High Blood Pressure and Cold Medication

High Blood Pressure and Cold Medication

Do you have high blood pressure? Find out which cold and flu medicines are safe for you.

You have a stuffy head, scratchy throat, and feel achy and feverish. Should you head to the drugstore and stock up on cold and flu remedies? Or maybe you tend to grab whatever you have in your medicine cabinet. Before you do, consider your blood pressure and check with your doctor.

Over-the-counter cold and flu medications containing decongestants can spike your blood pressure. If you already have uncontrolled high blood pressure, a spike could be dangerous.

If you have uncontrolled high blood pressure and take certain cold and flu medications, you could develop some more problems triggered by an increase in blood pressure. These include heart rhythm problems, heart attack, or stroke. Decongestants may also interfere with the effectiveness of some medications used to treat high blood pressure.

Cold and flu medications that contain pseudoephedrine or phenylephrine can raise your blood pressure. Another ingredient called phenylpropanolamine (PPA) can also cause dangerous spikes in blood pressure. Although PPA was pulled off the market, be sure it isn’t lurking in outdated medicines in your medicine cabinet. Any of these compounds may be found in some nasal decongestants and cough and cold products. They help relieve a stuffy nose by constricting blood vessels, which eases the swelling in nasal passages. But the constricting of blood vessels also raises blood pressure. While this isn’t a problem for many healthy people, spikes in already high blood pressure can be dangerous.

Blood pressure mechanics

When your heart beats, it pushes blood through the arteries, creating pressure. If your arteries are healthy and flexible, no problem. But stiff arteries lead to higher blood pressure. Blood pressure of 140 over 90 or above is considered high.

  • The first number in a blood pressure reading, called the systolic pressure, represents the pressure while the heart is beating.
  • The second number, the diastolic, represents the pressure when the heart is resting between beats.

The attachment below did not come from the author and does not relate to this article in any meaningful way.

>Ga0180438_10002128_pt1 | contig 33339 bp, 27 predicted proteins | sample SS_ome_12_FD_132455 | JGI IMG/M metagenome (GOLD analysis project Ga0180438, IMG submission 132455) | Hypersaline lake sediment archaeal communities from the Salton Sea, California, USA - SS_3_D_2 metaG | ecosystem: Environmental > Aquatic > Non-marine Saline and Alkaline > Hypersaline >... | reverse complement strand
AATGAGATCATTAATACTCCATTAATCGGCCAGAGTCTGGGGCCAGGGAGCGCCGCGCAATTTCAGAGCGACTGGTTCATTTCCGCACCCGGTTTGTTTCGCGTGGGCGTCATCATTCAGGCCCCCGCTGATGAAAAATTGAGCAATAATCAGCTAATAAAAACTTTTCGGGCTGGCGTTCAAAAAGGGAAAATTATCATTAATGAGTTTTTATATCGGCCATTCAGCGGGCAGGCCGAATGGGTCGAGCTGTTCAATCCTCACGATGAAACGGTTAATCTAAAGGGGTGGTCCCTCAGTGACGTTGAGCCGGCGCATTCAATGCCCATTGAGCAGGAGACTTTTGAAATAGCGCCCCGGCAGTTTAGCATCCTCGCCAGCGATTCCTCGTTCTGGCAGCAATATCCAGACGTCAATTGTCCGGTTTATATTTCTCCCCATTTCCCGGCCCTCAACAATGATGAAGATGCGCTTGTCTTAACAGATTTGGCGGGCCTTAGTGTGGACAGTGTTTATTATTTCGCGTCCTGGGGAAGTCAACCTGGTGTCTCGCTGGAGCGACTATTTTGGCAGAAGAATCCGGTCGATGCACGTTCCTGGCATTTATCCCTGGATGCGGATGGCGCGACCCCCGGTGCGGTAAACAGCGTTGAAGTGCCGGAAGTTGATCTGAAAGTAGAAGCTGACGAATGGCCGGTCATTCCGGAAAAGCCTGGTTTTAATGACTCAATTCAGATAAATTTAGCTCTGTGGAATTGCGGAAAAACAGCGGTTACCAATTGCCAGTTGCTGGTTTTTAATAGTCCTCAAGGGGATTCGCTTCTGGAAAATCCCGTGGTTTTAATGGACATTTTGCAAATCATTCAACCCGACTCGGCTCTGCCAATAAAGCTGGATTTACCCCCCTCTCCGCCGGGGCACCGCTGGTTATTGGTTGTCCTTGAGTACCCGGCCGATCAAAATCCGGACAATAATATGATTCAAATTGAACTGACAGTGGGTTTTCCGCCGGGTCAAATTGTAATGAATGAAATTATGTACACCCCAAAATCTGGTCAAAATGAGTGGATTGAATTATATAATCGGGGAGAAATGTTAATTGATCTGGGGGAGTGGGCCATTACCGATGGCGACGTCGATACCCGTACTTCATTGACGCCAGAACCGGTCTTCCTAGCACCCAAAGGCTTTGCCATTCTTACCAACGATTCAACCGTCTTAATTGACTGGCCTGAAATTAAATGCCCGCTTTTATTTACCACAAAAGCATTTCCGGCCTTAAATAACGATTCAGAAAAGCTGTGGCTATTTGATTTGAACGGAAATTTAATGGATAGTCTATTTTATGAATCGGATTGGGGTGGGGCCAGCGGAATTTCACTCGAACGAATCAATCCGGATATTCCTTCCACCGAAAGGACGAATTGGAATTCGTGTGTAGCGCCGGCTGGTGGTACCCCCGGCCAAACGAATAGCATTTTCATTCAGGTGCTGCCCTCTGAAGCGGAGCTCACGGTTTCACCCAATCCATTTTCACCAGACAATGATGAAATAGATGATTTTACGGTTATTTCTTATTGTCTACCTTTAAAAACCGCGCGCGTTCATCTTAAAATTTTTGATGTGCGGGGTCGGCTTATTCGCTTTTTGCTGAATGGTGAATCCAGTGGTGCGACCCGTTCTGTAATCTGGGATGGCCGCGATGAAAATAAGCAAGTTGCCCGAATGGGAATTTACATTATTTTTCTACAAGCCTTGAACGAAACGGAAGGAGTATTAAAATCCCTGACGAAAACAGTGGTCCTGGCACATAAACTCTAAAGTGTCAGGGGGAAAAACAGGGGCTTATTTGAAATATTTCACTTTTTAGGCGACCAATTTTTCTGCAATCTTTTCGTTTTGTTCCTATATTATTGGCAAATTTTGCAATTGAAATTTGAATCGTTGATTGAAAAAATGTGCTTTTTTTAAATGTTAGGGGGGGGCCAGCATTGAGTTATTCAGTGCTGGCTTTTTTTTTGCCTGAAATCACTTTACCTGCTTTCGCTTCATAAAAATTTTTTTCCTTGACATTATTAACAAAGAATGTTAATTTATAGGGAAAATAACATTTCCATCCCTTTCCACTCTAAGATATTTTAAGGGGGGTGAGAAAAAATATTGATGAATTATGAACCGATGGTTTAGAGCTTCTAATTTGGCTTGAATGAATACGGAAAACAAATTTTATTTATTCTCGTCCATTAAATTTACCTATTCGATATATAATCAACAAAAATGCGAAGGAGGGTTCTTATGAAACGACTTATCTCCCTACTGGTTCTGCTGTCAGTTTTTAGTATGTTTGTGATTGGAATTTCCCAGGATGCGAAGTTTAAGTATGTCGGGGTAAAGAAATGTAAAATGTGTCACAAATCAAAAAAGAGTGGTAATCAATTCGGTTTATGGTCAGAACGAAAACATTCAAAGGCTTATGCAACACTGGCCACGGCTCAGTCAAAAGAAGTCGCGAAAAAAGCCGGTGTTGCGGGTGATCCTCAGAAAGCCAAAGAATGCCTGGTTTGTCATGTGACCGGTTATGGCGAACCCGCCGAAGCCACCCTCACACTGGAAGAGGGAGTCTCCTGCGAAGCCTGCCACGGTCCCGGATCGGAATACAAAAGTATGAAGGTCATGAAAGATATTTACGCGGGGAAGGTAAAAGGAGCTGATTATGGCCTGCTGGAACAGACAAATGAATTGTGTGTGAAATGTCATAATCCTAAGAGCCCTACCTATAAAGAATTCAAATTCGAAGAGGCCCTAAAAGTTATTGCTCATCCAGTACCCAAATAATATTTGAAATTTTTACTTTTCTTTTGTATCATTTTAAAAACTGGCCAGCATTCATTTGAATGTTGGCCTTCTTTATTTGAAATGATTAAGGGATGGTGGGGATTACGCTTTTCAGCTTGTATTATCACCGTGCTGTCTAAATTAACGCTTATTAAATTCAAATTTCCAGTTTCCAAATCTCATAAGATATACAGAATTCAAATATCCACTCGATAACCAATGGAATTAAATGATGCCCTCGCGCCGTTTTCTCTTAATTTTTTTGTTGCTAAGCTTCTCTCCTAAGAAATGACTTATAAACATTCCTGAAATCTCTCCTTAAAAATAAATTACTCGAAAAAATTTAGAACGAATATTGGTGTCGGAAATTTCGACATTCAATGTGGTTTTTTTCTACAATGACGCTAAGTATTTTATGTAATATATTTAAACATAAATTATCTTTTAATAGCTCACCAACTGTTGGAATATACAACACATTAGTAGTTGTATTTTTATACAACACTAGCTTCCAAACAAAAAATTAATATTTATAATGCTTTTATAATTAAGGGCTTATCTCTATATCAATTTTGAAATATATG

High blood pressure is often known as the “silent killer” because many people can have it for years and not know it. The only way you know you have high blood pressure is to have it checked.

Tips for people with high blood pressure

If you already know you have high blood pressure, what should you do when you catch a cold or the flu?

Besides rest and fluids, use medications that treat only the symptoms that you have. Acetaminophen may help for fever and body aches. You can look for cold, cough, and flu medications made just for people with high blood pressure. These products are specially formulated and labeled safe for use in people who have high blood pressure. But always check with your doctor before you take any over-the-counter medications if you take any other medicines or have any medical problems.

If you have high blood pressure, talk to your doctor to make sure you are doing all you can to keep it under control. Here’s what you can do:

  • Keep tabs on your blood pressure, and have it checked regularly.
  • Lose weight, if needed. People with a body mass index of 30 or more are much more likely than others to develop high blood pressure.
  • Cut the amount of salt in your diet, and eat more fruits and vegetables.
  • Eat a low-fat diet.
  • Don’t smoke.
  • Get plenty of exercise. Check with your doctor before you start or increase your activity.

Don’t forget to carefully read all the directions and expiration dates on the label of any over-the-counter medication that you have in your medicine cabinet.

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